Related topics: eggs · sea turtles

New threat revealed for baby turtles

New research has revealed that marine turtle hatchlings entering the ocean close to jetties have a high likelihood of being eaten.

Mexico's prized beaches threatened by smelly algae invasion

Tourists looking for sun and sand in Mexican resorts like Cancun, Playa del Carmen and Tulum have been disgusted by foul-smelling mounds of sargassum—a seaweed-like algae—piling up on beaches and turning turquoise waters ...

Defining Hurricane Michael's impact on St. Joe Bay, Florida

Hurricane Michael tore a path through Panama City, Mexico Beach, and Port St. Joe, Florida in October 2018. The storm devastated the area and created a new pass along the St. Joseph Peninsula, just north of the entrance to ...

Heatwave devastates wildlife populations in World Heritage Site

Large numbers of dugongs, sea snakes and other marine animals disappeared from the UNESCO World Heritage Site Shark Bay, Western Australia, after a heat wave devastated seagrass meadows, according to recently released research.

Crawling to extinction: Singapore turtle haven fights for life

Hundreds of turtles and tortoises, including rare and endangered species, face an uncertain future after their Singapore sanctuary—a Guinness World Record holder—was forced to relocate due to government redevelopment ...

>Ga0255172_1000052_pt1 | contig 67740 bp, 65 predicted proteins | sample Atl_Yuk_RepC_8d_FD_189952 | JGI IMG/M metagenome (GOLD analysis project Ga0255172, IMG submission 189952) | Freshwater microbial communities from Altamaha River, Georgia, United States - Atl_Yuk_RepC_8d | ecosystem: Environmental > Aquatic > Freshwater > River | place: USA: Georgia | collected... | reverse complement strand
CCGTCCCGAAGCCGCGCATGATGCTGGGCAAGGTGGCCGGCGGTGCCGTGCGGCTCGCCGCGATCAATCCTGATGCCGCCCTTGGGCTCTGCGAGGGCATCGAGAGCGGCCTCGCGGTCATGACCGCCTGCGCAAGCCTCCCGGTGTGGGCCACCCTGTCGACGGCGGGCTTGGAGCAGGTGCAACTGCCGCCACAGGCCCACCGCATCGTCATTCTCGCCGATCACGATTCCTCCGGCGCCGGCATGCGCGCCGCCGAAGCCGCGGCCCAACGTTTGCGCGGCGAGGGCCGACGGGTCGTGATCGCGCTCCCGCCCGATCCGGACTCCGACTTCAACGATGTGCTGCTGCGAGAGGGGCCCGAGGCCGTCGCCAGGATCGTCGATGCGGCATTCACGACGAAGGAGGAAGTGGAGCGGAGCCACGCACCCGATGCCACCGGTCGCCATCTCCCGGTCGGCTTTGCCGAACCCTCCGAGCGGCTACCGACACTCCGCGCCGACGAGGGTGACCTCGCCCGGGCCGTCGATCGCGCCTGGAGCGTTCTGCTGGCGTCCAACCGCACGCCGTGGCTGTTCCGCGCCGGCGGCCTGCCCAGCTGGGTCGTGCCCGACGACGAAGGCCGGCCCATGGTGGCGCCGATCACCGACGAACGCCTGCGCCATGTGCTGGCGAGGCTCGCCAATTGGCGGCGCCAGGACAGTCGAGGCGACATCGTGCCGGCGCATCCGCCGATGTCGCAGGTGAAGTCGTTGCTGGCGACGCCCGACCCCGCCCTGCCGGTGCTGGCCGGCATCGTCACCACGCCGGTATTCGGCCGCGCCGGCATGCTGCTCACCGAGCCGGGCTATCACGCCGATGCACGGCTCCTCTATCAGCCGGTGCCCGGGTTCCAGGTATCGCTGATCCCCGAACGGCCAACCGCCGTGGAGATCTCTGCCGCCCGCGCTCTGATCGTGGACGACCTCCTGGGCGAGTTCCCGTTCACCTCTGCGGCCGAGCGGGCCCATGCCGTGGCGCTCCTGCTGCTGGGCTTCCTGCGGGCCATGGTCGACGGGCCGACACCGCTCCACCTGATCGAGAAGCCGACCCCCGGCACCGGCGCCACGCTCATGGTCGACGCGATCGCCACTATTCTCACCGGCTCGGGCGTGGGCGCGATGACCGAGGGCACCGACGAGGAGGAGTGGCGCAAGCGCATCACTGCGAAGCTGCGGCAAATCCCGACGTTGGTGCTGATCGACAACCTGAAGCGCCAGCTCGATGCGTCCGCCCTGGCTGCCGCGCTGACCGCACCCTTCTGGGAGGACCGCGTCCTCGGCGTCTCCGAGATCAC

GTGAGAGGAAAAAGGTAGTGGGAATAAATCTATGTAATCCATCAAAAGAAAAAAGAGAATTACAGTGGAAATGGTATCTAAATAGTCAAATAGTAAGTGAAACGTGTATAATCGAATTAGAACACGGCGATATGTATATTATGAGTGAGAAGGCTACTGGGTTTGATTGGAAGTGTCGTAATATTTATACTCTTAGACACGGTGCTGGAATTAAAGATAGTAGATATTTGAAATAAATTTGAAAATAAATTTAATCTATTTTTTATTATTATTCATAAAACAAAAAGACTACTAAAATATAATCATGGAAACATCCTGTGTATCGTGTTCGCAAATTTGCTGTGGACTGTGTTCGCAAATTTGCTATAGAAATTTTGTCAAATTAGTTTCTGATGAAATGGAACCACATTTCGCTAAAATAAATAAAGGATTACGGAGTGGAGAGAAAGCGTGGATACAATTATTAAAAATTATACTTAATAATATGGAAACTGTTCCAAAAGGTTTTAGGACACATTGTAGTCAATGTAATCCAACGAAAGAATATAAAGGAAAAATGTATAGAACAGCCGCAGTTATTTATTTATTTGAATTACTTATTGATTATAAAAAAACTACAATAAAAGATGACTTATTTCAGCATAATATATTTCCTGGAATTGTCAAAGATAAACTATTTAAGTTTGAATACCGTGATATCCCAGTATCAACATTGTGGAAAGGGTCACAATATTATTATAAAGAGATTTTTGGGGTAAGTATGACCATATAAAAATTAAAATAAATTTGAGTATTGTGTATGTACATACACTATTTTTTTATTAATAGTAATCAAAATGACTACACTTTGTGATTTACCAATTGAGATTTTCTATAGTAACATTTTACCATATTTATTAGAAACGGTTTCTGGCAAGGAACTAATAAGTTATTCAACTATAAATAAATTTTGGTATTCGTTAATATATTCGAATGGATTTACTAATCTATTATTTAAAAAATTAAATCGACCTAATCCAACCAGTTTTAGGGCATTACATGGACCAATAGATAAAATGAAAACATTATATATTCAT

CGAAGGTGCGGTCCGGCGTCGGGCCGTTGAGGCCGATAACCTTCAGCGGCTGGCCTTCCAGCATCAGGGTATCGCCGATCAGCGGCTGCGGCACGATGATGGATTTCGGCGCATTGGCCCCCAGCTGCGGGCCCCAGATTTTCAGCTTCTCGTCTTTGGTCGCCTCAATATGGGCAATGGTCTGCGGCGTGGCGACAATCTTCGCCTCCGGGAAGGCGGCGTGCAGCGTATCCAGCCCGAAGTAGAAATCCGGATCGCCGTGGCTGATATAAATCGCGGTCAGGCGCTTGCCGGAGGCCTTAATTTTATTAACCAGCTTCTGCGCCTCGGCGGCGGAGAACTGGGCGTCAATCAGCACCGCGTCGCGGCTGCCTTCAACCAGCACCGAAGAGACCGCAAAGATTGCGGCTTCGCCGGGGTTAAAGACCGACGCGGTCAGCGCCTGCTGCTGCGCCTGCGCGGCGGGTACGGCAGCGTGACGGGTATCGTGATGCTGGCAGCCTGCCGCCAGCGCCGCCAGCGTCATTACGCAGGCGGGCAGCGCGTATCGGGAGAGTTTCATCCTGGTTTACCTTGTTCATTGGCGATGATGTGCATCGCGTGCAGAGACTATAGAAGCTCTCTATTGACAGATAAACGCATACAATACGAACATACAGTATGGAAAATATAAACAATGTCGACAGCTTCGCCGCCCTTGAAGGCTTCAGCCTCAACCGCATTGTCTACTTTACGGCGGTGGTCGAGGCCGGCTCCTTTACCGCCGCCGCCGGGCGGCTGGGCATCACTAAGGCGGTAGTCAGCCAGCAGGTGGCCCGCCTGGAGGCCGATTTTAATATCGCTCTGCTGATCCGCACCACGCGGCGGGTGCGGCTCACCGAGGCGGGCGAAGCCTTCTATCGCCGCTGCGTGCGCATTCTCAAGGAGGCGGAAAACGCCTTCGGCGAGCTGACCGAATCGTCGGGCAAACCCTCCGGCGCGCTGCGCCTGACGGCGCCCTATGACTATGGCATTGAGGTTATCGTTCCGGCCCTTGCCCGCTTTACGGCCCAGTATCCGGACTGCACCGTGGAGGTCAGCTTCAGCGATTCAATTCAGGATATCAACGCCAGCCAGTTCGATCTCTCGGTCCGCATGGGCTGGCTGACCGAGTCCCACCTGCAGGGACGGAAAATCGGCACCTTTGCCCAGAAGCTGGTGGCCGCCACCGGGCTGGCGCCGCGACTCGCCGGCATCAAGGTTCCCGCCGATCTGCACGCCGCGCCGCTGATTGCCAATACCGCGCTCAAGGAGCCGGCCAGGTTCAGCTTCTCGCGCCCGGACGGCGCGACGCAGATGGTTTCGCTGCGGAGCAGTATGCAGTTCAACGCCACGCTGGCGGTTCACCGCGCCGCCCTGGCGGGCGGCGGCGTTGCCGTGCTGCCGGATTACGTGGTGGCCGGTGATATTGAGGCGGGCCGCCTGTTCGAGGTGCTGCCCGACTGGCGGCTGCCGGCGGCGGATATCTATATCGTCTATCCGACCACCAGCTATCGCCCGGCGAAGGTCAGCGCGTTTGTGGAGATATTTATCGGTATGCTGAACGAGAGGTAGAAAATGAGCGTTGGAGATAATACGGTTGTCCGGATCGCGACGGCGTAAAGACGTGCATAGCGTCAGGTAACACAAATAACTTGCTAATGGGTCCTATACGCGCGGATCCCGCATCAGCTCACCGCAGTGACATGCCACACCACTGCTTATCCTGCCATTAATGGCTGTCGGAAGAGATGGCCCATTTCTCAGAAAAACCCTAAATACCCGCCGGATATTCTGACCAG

page 1 from 23

Turtle

Cryptodira Pleurodira and see text

Turtles are reptiles of the order Testudines (the crown group of the superorder Chelonia), characterised by a special bony or cartilaginous shell developed from their ribs that acts as a shield. "Turtle" may either refer to the Testudines as a whole, or to particular Testudines which make up a form taxon that is not monophyletic—see also sea turtle, terrapin, tortoise, and the discussion below.

The order Testudines includes both extant (living) and extinct species. The earliest known turtles date from 215 million years ago, making turtles one of the oldest reptile groups and a more ancient group than lizards and snakes. About 300 species are alive today, and some are highly endangered.

Like other reptiles, turtles are ectotherms—varying their internal temperature according to the ambient environment, commonly called cold-blooded. Like other amniotes (reptiles, dinosaurs, birds, and mammals), they breathe air and do not lay eggs underwater, although many species live in or around water. The largest turtles are aquatic.

This text uses material from Wikipedia, licensed under CC BY-SA